Eight infants with CZS (5 girls and 3 boys; age range, 3-5 months) and 8 with cblC deficiency (3 girls and 5 boys; age range, 4 months to 15 years) were included in the analysis. Patients with cblC deficiency were homozygous or compound heterozygotes for mutations in the methylmalonic aciduria and homocystinuria type C (MMACHC [OMIM 609831]) gene. An SD-OCT cross-section from the fovea into nasal retina in a healthy 4-month-old infant showed the expected contour and lamination of the retina near the foveal center (Figure 1A). The hyporeflective bands correspond to nuclear layers (outer nuclear layer [ONL], inner nuclear layer [INL], and ganglion cell layer [GCL]), separated by thin hyperreflective bands that correspond to the inner plexiform layer (IPL) and outer plexiform layer; the retinal nerve fiber layer is the superficial hyperreflective band (Figure 1A). Lateral displacement of the inner retinal neurons causes the central foveal depression.23,24 With increasing distance from the foveal center, the INL can be seen first, followed by the GCL. The GCL was maximal in thickness at approximately 0.5 to 1.5 mm from the foveal center, where the overall thickness from the plexiform layer to the GCL–retinal nerve fiber layer interface approximates that of the ONL, creating the foveal ridge. At greater eccentricities, the GCL declined rapidly in thickness; the ONL did this gradually (Figure 1A).
All patients with CZS in this study had neurologic disease, ocular findings, and abnormal visual acuity compared with healthy infants18 (Table 1 and Table 2). All patients with CZS had positive serologic findings for ZIKV and negative findings for toxoplasmosis, rubella virus, cytomegalovirus, herpes simplex virus, syphilis, and human immunodeficiency virus. Testing for cblC disease was not pursued in patients with CZS, and no perinatal metabolic screening for cblC deficiency was in place; the disease was not suspected on clinical grounds.
An SD-OCT image of a patient with CZS and relatively mild retinal changes in his right eye is shown in Figure 1; his left eye had severe central thinning.10 At a distance from the foveal center where changes are not clinically apparent, the lamination pattern appeared to be normal. However, close inspection revealed that the GCL was barely detectable as a thin hyporeflective band, whereas the ONL was clearly visible. The interdigitation zone was not detectable across the entire cross-section, and the ellipsoid zone was closer to the retinal pigmented epithelium (RPE)–Bruch membrane band, suggestive of photoreceptor outer segment loss and/or shortening.10 Closer to the fovea, loss of the ellipsoid zone was noted in the rest of the patients with CZS (Figure 1B, white arrowheads), and there were sharp transitions to severe ONL thinning with disorganization of the foveal anatomy. The foveal center was hyperreflective, which suggests intraretinal glial changes, and hyperreflectivities were observed posterior to a thinned RPE, likely representing RPE loss and/or demelanization (Figure 1B, asterisks). At the most distant location from the fovea (2.0-2.7 mm), where little lateral displacement of the inner neurons is observed relative to the photoreceptors from which they receive the synaptic input, the appearance of severe GCL thinning but spared ONL was almost identical to that observed in cblC deficiency (Figure 1A; patient 1 with cblC deficiency).19,24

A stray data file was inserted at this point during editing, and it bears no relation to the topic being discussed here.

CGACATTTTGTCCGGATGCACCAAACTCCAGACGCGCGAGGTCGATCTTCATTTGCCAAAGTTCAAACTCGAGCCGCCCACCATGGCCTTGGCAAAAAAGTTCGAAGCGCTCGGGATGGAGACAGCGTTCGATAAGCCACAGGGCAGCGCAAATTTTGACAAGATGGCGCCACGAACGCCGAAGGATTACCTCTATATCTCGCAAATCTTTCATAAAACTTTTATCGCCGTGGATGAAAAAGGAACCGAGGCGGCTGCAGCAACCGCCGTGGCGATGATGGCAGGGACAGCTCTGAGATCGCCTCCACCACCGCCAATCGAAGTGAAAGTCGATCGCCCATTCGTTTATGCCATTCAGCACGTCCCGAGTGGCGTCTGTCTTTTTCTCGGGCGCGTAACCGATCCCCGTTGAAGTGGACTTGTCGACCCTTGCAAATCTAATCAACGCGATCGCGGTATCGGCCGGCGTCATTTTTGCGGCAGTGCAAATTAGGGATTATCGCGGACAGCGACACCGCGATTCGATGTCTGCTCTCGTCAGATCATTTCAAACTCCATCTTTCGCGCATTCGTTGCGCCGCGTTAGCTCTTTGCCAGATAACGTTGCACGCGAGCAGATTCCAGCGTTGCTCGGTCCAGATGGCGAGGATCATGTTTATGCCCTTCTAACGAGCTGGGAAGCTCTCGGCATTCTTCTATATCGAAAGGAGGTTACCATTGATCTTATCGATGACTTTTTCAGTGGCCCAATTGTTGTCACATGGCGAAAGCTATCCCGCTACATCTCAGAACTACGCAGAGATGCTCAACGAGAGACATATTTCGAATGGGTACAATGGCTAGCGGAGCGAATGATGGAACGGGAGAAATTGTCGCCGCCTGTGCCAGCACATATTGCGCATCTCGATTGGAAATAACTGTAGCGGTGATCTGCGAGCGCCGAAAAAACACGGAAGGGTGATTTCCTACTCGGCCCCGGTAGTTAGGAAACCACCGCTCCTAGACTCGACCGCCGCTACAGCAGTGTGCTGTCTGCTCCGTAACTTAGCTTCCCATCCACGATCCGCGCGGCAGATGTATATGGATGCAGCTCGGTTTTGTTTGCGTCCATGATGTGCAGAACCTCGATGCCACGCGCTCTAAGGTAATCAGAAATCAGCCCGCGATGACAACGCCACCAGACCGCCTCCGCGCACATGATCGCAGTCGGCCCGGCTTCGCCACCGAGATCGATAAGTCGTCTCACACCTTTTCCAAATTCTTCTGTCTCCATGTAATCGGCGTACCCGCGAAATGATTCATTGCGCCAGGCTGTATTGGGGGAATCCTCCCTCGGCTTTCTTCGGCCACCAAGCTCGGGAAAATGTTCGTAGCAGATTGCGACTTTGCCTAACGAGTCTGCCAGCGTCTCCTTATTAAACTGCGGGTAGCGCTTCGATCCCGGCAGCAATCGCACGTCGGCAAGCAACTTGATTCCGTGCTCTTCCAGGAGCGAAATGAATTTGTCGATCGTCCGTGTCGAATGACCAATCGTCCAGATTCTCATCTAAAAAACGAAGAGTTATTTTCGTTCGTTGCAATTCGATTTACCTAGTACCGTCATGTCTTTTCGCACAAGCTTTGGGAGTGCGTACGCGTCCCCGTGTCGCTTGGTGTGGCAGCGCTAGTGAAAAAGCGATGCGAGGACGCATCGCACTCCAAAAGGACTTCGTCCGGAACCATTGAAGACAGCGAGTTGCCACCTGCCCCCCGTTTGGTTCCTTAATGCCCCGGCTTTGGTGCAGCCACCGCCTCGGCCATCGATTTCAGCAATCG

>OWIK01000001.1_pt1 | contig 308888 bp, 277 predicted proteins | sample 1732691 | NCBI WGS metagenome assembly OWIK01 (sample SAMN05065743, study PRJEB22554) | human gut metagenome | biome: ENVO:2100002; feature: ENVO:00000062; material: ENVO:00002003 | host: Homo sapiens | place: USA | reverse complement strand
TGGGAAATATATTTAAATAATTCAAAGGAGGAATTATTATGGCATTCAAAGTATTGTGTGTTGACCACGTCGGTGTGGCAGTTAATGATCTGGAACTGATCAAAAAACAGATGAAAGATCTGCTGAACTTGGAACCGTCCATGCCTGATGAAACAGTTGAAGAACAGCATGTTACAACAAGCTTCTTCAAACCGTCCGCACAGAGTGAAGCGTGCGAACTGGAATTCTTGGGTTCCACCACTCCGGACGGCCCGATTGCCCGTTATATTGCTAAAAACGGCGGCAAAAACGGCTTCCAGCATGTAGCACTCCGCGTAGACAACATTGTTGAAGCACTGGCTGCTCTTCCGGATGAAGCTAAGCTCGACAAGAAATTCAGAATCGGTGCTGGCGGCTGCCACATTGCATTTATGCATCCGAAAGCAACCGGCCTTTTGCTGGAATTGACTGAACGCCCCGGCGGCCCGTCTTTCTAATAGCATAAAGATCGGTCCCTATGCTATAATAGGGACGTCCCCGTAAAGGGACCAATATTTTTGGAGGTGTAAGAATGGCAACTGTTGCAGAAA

Cross-sections from patients 2, 3, and 4 with CZS were used to inquire whether the above pattern of disease expression was common in CZS (Figure 1B). Although a spectrum of severity exists, with patient 4 having the least severe expression, all 3 patients recapitulated the same pattern of GCL loss and relative preservation of the ONL. Widening and approximation of the IPL to the superficial retinal nerve fiber layer with intervening hyperreflectivities was observed, which confers the retina superficial to the INL as the appearance of a single hyperreflective band, obscuring a thinned GCL. The interdigitation zone band was nondetectable. In all 3 patients, a steep transition to severe structural outer retinal abnormalities was found (Figure 1B, white arrowheads), with increasing proximity to the foveal center with ellipsoid zone loss followed by severe ONL thinning. At the fovea, thinning and posterior displacement of the ocular layers were observed in patients 2 and 3 with CZS (Figure 1B), a pattern termed pseudocoloboma.19 We found no apparent relation between the degree of structural abnormalities in the perifovea and this foveal feature. Patient 3 with CZS, who had the least severe parafoveal abnormalities, still showed severe foveal thinning and distortion, whereas patient 4 with CZS, who had an overall thinner perifovea, showed no posterior displacement at the fovea; GCL loss in this eye confers the fovea as a flattened appearance from loss of the foveal ridge.